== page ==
How SOAR Can Address Tool Integration and Management Buy-In Concerns

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Tool Integration and Management Buy-In Concerns

In a recent blog post “The Road to SOC Excellence Using SOAR” we highlighted some of the crucial findings from the 2019 SANS SOC Survey. The top concerns reported by the survey’s respondents were not new, but the trend towards successful implementation of compensating controls to overcome these shortcomings had finally taken a turn towards the positive. True, it wasn’t a huge leap towards success, but any improvement should be considered a win.

Of the shortcomings reported, short staffing and the inability to effectively utilize automation and orchestration to assist staff were the problems most often experienced by today’s security operations centers. In our last blog we discussed how the use of a SOAR solution can help security staff utilize automation and orchestration techniques to improve the incident handling and knowledge management concerns experienced by the lack of qualified staffing. In this continuation further along the road to SOC excellence, we’ll explore ways that a SOAR solution can help conquer the additional shortcomings experienced; lack of tool integration and management buy-in.

Tool Integration

It is of no surprise that security operations teams are also reporting frustration when attempting to integrate the security and networking tools required to secure and maintain today’s modern environments. As attackers become more sophisticated, so do the tools necessary to assist network defenders in their quest to protect their businesses and assets. To make matters worse, product vendors have flooded the market with these new products without any native ability to have them work in concert with other security and networking products outside of their product lines.

This condition is one of many which has driven the evolution of automation and orchestration technologies, especially SOAR. Security orchestration is the practice of making disparate products, security and non-security, integrate with each other to automate tasks across products through workflows, while also allowing for end user oversight and interaction. These workflows allow for enrichment and containment activities to be automatically initiated on one product and the outcome or findings of that action to be passed to another, in order to make additional incident handling decisions.

By utilizing SOAR to integrate an organization’s toolsets, security professionals can construct these incident workflows to mimic analyst actions during the course of an incident’s investigation. This not only ensures consistency every time an incident is handled but will also reduce the number of dashboards and platforms analysts must navigate to identify, contain, and document a potential security incident.

Management Buy-In

The ability to integrate disparate tools together using a SOAR solution enables security teams to redirect their focus towards the tasks required to build a more robust security program. As a result, when security teams have the time and staff to focus on strengthening their security posture, the translation between technical necessity and business need begins to evolve naturally.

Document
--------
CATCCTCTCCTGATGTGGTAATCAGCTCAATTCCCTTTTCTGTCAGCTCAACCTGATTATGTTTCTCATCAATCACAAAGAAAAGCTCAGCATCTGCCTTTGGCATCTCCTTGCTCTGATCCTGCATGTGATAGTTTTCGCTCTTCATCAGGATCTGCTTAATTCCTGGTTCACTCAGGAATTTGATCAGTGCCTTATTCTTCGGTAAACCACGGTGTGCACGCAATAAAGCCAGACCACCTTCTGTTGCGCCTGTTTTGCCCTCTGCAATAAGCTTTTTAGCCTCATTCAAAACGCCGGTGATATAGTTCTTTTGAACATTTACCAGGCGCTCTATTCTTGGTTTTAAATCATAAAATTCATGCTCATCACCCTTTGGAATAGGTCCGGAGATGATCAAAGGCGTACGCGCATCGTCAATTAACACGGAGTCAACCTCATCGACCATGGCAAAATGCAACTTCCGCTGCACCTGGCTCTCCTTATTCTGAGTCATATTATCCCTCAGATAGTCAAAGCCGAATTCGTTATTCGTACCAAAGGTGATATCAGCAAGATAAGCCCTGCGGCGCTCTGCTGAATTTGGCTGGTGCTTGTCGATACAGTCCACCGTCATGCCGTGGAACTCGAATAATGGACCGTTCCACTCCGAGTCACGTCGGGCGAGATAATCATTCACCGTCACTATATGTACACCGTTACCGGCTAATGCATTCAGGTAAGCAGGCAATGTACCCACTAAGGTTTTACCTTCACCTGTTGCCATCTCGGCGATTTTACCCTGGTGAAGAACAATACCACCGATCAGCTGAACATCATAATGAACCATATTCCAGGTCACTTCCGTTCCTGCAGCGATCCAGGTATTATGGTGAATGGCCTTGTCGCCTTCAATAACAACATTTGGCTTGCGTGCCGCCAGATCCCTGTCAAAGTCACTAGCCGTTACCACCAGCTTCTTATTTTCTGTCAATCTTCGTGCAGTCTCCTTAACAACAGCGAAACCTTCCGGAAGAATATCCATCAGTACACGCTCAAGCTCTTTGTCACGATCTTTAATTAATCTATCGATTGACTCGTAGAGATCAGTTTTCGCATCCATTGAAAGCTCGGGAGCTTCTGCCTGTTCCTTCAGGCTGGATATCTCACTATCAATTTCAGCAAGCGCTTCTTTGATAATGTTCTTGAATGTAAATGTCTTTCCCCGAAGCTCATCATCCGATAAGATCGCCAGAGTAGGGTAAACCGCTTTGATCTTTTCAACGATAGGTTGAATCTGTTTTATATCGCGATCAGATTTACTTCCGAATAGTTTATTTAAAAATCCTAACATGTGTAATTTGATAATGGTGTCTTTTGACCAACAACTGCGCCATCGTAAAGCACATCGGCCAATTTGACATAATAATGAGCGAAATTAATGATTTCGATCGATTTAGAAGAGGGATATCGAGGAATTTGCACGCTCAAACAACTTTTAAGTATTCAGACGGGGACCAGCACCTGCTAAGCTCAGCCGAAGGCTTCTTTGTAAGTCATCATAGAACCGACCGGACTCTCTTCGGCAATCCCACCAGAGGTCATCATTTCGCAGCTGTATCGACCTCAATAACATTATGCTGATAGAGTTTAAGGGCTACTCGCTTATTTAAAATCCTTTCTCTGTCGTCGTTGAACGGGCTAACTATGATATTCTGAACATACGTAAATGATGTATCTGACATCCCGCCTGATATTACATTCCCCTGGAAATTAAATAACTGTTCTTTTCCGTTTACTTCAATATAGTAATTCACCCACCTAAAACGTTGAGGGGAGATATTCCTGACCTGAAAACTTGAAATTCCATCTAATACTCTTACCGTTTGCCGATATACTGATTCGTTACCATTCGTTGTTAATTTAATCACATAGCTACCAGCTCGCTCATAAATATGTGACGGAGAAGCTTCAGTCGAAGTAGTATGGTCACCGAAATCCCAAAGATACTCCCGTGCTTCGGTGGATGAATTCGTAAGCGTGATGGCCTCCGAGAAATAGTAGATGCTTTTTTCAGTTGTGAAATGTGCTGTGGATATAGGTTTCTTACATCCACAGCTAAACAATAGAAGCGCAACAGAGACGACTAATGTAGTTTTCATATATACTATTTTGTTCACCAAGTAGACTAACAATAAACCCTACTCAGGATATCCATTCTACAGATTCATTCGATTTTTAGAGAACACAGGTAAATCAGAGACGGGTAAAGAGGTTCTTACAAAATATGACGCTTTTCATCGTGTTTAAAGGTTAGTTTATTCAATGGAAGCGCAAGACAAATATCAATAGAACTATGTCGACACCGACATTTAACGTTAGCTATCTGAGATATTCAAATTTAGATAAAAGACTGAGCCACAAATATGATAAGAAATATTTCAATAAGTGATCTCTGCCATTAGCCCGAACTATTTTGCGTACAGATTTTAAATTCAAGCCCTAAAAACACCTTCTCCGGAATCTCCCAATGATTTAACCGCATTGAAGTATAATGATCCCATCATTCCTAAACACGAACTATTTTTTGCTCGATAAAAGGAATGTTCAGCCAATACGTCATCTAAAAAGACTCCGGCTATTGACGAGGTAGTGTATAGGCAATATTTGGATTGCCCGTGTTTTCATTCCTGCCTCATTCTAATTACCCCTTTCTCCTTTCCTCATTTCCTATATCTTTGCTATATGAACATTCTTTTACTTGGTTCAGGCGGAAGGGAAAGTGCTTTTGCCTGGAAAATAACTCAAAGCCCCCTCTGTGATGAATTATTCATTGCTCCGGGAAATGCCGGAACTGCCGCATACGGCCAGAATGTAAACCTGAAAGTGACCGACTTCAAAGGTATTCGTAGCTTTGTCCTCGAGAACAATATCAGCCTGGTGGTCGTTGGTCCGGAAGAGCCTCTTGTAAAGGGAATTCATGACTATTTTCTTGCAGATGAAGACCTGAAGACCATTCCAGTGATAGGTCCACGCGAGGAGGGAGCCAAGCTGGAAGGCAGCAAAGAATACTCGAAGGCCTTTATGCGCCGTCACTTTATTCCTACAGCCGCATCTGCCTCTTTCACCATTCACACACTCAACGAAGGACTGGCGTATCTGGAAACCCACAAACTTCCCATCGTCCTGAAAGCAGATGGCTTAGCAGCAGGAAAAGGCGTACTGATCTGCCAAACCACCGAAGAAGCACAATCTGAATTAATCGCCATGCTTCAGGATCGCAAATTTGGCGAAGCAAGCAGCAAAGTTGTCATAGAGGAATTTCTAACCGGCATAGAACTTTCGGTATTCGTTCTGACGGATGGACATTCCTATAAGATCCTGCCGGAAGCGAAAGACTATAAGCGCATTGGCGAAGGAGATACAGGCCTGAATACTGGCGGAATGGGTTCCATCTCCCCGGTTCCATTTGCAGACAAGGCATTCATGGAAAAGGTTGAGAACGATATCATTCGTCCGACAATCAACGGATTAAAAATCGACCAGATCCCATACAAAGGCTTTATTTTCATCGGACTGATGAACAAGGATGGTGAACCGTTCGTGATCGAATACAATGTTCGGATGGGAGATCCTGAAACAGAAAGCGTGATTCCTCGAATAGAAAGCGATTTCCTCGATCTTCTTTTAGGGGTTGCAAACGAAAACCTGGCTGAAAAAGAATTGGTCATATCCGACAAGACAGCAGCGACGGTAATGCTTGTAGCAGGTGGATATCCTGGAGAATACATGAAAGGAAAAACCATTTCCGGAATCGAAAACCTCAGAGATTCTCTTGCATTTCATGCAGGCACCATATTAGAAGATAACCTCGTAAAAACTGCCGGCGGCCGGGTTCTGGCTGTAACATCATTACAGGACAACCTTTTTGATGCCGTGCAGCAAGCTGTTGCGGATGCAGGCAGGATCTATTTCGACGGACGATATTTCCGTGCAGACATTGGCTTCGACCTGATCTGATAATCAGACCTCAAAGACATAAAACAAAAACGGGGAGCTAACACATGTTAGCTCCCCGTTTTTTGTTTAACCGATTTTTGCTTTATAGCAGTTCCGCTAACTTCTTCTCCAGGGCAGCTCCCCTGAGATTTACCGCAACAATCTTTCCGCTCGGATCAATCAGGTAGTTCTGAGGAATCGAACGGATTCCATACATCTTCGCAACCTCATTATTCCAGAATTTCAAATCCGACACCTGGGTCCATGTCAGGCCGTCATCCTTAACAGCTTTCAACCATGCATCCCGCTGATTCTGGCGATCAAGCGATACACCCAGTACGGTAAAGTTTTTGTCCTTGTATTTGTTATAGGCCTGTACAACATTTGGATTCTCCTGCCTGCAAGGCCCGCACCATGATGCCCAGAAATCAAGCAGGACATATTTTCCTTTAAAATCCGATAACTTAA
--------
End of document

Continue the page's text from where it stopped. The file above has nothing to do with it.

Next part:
Oftentimes security teams fail to obtain management buy-in due to measuring and communicating the wrong kinds of information. As highlighted in the 2019 SANS SOC Survey, a huge contributing factor to this failure is the types of metrics being used and how security teams are being forced to gather them. Of those respondents questioned most reported a large majority of their metrics were “quantity” based metrics such as, number of incidents handled, or events closed. While important, these quantity-based metrics fall short when attempting to convey the big picture message C-level management looks for when making business decisions.

Anyone who has ever been tasked with presenting metrics that “show value” know that quantity-based metrics never seem to hit the mark, no matter how elaborate the pivot chart may be. These types of metrics are easy to gather and can be easily automated, however as the SOC Survey points out, the more elusive business focused metrics which will help drive business decisions such as losses accrued vs. losses prevented, are much harder for SecOps teams to produce.

However, by integrating a SOAR solution into a security program, organizations can begin to tailor their metrics towards business need through the utilization of case management features available within some SOAR solutions, such as the IncMan SOAR platform from DFLabs. These features allow for assets to be monetized and tracked throughout an incident in an effort to begin to quantify the work produced by SecOps teams. Through converting quantity-based metrics, such as incidents handled to business-focused metrics, which show how the business’ bottom line has been affected, it becomes easier for everyone to speak the same language and move towards one unified goal.

Although this year’s SOC Survey showed slight improvement in many of these key areas, there is still plenty of work to do.Thankfully the cybersecurity industry is moving in the right direction with the wider adoption of automation and orchestration technologies such as SOAR and these technologies were designed and developed to help struggling SecOps teams overcome areas in which they are burdened year after year.

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